Welcome to the Nexus of Ethics, Psychology, Morality, Philosophy and Health Care

Welcome to the nexus of ethics, psychology, morality, technology, health care, and philosophy
Showing posts with label Social Cognition. Show all posts
Showing posts with label Social Cognition. Show all posts

Sunday, January 14, 2024

Google is Free: Moral Evaluations of Intergroup Curiosity

Mosley, A. J., & Solomon, L. H. (2023).
Personality and Social Psychology Bulletin, 0(0).


Two experiments investigated how evaluations of intergroup curiosity differed depending on whether people placed responsibility for their learning on themselves or on outgroup members. In Study 1, participants (n = 340; 51% White-American, 49% Black-American) evaluated White actors who were curious about Black culture and placed responsibility on outgroup members to teach versus on themselves to learn. Both Black and White participants rated the latter actors as more moral, and perceptions of effort mediated this effect. A follow-up preregistered study (n = 513; 75% White-American) asked whether perceptions of greater effort cause greater perceptions of moral goodness. Replicating Study 1, participants rated actors as more moral when they placed responsibility on themselves versus others. Participants also rated actors as more moral when they exerted high versus low effort. These results clarify when and why participants view curiosity as morally good and help to strengthen bridges between work on curiosity, moral cognition, and intergroup relations.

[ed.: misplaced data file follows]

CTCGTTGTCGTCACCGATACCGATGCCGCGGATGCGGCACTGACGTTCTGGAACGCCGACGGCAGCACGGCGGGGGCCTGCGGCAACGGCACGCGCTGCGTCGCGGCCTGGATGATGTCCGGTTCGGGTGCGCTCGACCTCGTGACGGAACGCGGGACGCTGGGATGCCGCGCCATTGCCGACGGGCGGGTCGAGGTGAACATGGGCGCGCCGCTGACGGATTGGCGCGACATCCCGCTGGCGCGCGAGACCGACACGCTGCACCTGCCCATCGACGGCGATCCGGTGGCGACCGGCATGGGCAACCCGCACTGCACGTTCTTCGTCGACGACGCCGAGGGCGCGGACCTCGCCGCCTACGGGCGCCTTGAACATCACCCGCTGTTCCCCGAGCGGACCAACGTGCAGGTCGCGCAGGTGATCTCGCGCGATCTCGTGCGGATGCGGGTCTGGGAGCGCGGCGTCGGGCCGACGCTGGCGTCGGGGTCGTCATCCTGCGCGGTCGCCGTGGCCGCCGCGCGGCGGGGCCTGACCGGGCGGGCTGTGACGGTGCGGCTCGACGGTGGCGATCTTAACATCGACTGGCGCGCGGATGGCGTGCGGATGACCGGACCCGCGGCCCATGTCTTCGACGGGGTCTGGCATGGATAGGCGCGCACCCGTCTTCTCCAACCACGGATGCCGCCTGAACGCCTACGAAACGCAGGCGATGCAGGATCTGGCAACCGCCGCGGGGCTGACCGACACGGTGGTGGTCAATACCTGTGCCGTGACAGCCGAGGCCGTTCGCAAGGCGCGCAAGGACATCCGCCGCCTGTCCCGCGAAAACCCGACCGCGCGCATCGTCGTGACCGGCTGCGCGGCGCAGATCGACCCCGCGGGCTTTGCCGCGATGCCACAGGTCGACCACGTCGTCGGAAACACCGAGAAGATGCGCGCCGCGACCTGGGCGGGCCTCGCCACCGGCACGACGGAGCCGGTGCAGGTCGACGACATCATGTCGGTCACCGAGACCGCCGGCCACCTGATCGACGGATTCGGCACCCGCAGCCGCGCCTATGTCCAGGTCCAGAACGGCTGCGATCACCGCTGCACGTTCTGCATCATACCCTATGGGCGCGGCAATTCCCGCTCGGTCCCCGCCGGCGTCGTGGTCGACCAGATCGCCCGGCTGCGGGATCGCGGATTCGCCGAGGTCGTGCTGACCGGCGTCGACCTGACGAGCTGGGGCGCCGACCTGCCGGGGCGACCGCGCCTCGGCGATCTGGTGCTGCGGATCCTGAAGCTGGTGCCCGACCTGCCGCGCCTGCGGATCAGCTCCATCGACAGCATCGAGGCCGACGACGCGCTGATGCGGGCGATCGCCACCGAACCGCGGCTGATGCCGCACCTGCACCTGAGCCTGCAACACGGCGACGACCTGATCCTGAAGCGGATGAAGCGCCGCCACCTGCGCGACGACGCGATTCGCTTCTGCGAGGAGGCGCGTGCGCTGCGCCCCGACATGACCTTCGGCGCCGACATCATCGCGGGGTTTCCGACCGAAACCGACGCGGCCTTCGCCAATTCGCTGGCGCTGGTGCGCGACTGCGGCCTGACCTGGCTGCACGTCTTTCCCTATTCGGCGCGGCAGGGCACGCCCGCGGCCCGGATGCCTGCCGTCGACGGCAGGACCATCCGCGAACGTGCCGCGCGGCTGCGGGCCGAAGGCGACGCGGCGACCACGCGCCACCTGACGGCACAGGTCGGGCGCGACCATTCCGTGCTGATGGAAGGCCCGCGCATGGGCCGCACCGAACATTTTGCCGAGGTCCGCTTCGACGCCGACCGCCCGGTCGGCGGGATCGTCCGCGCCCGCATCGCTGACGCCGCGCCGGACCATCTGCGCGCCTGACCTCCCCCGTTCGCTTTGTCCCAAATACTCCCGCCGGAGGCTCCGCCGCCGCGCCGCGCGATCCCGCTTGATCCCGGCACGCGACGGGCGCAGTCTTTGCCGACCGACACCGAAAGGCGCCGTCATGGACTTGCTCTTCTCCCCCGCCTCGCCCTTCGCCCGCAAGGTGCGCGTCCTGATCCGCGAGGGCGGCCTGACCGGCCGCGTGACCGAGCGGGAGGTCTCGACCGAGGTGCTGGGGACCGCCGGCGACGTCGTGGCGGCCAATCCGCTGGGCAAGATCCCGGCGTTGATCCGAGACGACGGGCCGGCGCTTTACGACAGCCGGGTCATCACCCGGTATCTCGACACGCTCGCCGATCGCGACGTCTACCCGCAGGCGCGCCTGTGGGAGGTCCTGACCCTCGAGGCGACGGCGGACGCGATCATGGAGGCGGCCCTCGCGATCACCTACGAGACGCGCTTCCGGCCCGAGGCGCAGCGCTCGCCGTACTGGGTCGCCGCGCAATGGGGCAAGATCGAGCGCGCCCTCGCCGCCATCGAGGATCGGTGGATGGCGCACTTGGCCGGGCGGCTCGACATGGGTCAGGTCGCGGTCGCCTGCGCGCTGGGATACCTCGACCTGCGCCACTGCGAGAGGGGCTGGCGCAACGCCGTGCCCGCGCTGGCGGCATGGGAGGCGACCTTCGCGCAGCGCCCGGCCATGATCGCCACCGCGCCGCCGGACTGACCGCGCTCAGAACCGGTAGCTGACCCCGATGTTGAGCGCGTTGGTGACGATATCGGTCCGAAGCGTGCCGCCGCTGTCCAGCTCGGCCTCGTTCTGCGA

Here is my summary:

The researchers found that people evaluate intergroup curiosity more favorably when they perceive that the curious individual is placing responsibility on themselves to learn rather than on the outgroup to teach. The researchers also found that perceptions of effort mediate this effect, such that people view curious individuals who exert greater effort as more moral. These findings suggest that people view intergroup curiosity as more morally good when they perceive that the curious individual is taking responsibility for their own learning and is putting in the effort to understand the outgroup.

Tuesday, September 12, 2023

Market Cognition: How Exchange Norms Alter Social Experience

Zaki, J., Neumann, E., & Baltiansky, D. (2021).
Current Directions in Psychological Science, 
30(3), 236–241.


Market exchange and the ideologies that accompany it pervade human social interaction. How does this affect people’s beliefs about themselves, each other, and human nature? Here we describe market cognition as social inferences and behaviors that are intensified by market contexts. We focus on prosociality and two countervailing ways in which market cognition can affect it. On the one hand, marketplaces incentivize individuals to behave prosocially in order to be chosen as exchange partners—thereby generalizing cooperation and trust beyond group boundaries. On the other hand, markets encourage a view of people as self-interested and can thus taint people’s interpretation of prosocial actions and erode more communal forms of cooperation. We close by considering how market cognition can become self-fulfilling, altering relationships, communities, and cultural norms.

Background: Market exchange is a ubiquitous feature of modern life, and it has been argued that this can have a profound impact on our social cognition.

Research question: The authors of this article investigated how market norms and beliefs can alter our social inferences and behaviors.